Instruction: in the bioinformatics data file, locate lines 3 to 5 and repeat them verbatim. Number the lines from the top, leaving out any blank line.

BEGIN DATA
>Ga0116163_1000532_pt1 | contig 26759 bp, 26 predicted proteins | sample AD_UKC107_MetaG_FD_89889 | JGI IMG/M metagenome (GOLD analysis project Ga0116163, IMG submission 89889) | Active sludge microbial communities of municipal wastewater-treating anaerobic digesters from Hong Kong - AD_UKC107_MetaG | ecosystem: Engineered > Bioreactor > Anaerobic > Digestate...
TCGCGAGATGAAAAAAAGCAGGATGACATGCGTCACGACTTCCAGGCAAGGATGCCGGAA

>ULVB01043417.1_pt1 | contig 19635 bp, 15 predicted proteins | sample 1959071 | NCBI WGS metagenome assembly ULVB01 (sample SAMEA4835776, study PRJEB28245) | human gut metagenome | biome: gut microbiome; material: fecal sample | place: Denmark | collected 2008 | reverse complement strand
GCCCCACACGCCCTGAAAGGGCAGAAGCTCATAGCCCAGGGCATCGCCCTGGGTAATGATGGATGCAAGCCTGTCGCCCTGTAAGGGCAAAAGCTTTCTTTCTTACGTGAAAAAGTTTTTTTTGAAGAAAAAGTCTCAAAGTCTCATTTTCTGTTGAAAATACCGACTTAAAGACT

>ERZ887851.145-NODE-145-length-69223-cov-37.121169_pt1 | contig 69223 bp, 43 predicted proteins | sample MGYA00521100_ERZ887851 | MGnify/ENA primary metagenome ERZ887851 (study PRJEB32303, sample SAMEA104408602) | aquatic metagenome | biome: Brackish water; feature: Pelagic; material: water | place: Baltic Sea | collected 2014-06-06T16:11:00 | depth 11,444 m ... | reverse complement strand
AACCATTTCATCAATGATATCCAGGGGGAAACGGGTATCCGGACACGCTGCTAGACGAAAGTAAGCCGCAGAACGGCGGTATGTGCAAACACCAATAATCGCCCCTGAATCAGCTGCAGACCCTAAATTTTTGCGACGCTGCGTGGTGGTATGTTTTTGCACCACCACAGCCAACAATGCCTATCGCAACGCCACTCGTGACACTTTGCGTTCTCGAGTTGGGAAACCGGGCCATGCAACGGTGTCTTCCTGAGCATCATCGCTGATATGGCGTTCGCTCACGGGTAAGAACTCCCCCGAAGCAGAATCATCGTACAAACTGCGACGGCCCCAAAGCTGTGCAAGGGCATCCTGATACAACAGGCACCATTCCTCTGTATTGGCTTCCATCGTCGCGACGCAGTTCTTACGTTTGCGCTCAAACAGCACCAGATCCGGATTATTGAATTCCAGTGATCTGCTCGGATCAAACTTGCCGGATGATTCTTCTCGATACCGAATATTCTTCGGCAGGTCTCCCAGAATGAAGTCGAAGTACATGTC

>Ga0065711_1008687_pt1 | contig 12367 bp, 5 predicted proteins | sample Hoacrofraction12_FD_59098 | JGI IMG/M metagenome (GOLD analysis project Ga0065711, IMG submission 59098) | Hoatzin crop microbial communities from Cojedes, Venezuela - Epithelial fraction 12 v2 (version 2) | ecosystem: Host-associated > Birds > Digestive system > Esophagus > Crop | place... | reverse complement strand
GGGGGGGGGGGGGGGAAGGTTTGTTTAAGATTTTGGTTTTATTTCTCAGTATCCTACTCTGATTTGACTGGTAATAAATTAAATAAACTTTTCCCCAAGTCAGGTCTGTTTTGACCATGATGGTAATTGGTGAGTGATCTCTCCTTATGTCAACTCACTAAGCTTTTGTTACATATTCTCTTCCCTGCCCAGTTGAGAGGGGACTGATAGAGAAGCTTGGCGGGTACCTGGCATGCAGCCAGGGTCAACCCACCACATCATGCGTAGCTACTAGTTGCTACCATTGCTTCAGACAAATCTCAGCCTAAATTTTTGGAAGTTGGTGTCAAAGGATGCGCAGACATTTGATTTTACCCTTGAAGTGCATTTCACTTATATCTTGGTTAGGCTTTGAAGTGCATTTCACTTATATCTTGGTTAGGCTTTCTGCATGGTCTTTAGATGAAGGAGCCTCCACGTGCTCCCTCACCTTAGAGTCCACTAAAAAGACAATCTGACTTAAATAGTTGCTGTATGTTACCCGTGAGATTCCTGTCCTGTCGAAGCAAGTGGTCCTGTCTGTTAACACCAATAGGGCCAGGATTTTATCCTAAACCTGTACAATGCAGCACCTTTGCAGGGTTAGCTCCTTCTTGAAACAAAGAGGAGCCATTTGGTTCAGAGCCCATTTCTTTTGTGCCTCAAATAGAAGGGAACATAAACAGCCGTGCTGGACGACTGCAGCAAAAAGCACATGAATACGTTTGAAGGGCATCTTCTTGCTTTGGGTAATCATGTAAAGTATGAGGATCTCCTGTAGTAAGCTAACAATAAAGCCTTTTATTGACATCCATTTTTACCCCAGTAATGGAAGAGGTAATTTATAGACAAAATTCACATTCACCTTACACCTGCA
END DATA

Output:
>ULVB01043417.1_pt1 | contig 19635 bp, 15 predicted proteins | sample 1959071 | NCBI WGS metagenome assembly ULVB01 (sample SAMEA4835776, study PRJEB28245) | human gut metagenome | biome: gut microbiome; material: fecal sample | place: Denmark | collected 2008 | reverse complement strand
GCCCCACACGCCCTGAAAGGGCAGAAGCTCATAGCCCAGGGCATCGCCCTGGGTAATGATGGATGCAAGCCTGTCGCCCTGTAAGGGCAAAAGCTTTCTTTCTTACGTGAAAAAGTTTTTTTTGAAGAAAAAGTCTCAAAGTCTCATTTTCTGTTGAAAATACCGACTTAAAGACT

>ERZ887851.145-NODE-145-length-69223-cov-37.121169_pt1 | contig 69223 bp, 43 predicted proteins | sample MGYA00521100_ERZ887851 | MGnify/ENA primary metagenome ERZ887851 (study PRJEB32303, sample SAMEA104408602) | aquatic metagenome | biome: Brackish water; feature: Pelagic; material: water | place: Baltic Sea | collected 2014-06-06T16:11:00 | depth 11,444 m ... | reverse complement strand